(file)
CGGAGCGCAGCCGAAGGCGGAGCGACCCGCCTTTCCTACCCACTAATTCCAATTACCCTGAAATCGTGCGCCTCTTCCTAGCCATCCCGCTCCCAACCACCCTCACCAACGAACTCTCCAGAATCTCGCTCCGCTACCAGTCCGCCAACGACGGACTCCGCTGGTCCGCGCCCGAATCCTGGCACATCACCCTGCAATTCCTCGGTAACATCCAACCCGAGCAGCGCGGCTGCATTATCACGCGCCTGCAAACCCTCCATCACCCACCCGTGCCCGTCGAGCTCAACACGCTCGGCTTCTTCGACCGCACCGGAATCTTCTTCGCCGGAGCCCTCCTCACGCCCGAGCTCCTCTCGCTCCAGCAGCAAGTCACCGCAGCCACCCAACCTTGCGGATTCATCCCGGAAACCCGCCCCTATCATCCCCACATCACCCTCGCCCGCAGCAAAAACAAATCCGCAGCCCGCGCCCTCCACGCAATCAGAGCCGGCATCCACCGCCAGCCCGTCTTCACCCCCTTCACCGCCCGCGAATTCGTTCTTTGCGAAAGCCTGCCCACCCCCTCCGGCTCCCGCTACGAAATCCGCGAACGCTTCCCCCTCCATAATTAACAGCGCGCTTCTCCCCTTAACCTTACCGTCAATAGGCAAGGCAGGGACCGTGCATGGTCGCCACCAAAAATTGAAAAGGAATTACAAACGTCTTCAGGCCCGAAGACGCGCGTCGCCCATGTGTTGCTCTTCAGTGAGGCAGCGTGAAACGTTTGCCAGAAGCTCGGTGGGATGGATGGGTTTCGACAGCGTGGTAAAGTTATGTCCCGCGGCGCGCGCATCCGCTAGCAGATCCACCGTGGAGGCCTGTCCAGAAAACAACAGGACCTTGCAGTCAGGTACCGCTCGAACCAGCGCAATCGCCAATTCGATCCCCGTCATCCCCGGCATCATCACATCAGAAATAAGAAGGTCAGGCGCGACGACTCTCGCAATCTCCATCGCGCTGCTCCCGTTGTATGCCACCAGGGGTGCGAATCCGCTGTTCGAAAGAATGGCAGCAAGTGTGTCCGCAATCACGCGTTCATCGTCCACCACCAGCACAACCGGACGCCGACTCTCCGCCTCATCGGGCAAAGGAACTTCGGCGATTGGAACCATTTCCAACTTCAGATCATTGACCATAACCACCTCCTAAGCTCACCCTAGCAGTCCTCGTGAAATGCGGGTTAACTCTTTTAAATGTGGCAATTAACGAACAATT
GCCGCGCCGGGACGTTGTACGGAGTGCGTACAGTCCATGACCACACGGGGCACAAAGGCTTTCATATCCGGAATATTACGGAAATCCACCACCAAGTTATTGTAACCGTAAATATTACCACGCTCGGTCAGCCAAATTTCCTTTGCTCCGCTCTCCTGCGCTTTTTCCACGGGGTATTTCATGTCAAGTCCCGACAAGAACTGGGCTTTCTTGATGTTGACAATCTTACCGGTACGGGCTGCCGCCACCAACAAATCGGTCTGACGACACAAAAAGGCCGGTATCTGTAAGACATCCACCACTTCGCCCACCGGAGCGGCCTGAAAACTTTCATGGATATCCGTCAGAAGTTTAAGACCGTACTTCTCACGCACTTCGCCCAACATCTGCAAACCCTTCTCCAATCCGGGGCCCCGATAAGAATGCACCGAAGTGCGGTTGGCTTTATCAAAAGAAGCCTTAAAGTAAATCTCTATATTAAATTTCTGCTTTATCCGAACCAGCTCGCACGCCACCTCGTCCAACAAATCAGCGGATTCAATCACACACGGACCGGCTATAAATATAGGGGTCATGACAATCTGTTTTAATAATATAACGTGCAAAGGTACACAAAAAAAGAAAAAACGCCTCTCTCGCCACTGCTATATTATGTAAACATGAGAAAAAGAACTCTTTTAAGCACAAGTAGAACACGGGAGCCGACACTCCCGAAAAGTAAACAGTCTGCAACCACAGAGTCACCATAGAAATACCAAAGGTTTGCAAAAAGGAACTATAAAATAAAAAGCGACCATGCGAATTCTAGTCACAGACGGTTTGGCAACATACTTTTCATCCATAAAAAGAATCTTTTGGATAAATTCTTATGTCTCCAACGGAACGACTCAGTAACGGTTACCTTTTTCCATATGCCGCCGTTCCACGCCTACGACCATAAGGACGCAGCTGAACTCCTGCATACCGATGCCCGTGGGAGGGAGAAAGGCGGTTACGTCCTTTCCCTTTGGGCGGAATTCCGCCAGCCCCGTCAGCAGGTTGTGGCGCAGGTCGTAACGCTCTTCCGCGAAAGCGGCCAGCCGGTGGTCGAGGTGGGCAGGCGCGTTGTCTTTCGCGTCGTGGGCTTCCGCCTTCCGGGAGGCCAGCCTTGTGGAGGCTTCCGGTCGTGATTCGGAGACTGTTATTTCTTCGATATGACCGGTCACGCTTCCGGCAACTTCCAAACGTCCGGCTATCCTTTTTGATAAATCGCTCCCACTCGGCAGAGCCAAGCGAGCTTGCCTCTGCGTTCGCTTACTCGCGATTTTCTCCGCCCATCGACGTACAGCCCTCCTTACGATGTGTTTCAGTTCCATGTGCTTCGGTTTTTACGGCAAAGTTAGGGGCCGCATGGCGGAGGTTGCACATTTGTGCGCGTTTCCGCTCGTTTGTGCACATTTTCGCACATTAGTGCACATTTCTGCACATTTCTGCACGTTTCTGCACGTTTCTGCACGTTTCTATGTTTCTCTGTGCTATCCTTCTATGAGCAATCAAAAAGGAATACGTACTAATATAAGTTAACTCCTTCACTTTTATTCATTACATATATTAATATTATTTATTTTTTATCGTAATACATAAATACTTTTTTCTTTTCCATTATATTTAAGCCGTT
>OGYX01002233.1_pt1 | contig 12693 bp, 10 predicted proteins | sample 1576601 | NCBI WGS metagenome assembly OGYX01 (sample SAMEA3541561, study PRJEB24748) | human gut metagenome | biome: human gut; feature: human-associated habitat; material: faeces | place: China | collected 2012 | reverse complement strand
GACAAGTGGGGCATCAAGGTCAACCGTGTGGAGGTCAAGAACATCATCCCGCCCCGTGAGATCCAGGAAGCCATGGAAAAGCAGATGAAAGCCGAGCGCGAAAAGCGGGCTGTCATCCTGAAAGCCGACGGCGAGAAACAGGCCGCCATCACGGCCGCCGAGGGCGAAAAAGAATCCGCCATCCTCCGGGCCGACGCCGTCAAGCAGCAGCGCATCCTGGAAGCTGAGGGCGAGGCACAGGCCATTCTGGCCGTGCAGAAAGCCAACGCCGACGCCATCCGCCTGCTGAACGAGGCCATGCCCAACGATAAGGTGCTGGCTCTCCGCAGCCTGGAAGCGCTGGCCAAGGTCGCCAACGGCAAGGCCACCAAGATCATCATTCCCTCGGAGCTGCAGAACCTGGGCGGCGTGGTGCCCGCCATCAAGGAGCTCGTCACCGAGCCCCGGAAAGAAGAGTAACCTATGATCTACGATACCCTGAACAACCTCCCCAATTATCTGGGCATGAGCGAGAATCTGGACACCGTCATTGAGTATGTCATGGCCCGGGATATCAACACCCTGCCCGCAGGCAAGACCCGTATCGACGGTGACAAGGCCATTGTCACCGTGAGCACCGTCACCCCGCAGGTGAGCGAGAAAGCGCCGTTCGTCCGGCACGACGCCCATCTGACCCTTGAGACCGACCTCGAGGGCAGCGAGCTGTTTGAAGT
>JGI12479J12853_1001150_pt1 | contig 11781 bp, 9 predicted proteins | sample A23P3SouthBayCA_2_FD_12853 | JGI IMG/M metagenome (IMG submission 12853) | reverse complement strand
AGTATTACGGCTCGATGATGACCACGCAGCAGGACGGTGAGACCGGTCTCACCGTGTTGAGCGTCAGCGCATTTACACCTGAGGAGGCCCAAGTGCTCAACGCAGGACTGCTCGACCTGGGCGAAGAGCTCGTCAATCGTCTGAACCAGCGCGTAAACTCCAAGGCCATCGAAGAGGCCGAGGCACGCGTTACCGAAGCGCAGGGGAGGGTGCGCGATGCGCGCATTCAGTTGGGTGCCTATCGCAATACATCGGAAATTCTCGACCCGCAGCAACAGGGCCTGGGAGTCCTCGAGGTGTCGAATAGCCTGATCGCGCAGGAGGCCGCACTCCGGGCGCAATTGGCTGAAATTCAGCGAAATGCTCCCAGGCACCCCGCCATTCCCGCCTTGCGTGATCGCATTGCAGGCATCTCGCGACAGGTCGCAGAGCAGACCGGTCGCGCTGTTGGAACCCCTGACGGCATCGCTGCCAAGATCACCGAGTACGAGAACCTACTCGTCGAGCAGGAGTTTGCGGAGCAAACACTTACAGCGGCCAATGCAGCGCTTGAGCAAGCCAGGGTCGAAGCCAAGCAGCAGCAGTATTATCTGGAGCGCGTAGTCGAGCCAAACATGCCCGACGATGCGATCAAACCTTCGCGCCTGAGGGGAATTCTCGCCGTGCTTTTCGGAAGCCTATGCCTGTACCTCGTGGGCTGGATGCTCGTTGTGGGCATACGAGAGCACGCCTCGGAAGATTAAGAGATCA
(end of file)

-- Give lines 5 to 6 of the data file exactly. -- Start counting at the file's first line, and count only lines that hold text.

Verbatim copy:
>JGI12479J12853_1001150_pt1 | contig 11781 bp, 9 predicted proteins | sample A23P3SouthBayCA_2_FD_12853 | JGI IMG/M metagenome (IMG submission 12853) | reverse complement strand
AGTATTACGGCTCGATGATGACCACGCAGCAGGACGGTGAGACCGGTCTCACCGTGTTGAGCGTCAGCGCATTTACACCTGAGGAGGCCCAAGTGCTCAACGCAGGACTGCTCGACCTGGGCGAAGAGCTCGTCAATCGTCTGAACCAGCGCGTAAACTCCAAGGCCATCGAAGAGGCCGAGGCACGCGTTACCGAAGCGCAGGGGAGGGTGCGCGATGCGCGCATTCAGTTGGGTGCCTATCGCAATACATCGGAAATTCTCGACCCGCAGCAACAGGGCCTGGGAGTCCTCGAGGTGTCGAATAGCCTGATCGCGCAGGAGGCCGCACTCCGGGCGCAATTGGCTGAAATTCAGCGAAATGCTCCCAGGCACCCCGCCATTCCCGCCTTGCGTGATCGCATTGCAGGCATCTCGCGACAGGTCGCAGAGCAGACCGGTCGCGCTGTTGGAACCCCTGACGGCATCGCTGCCAAGATCACCGAGTACGAGAACCTACTCGTCGAGCAGGAGTTTGCGGAGCAAACACTTACAGCGGCCAATGCAGCGCTTGAGCAAGCCAGGGTCGAAGCCAAGCAGCAGCAGTATTATCTGGAGCGCGTAGTCGAGCCAAACATGCCCGACGATGCGATCAAACCTTCGCGCCTGAGGGGAATTCTCGCCGTGCTTTTCGGAAGCCTATGCCTGTACCTCGTGGGCTGGATGCTCGTTGTGGGCATACGAGAGCACGCCTCGGAAGATTAAGAGATCA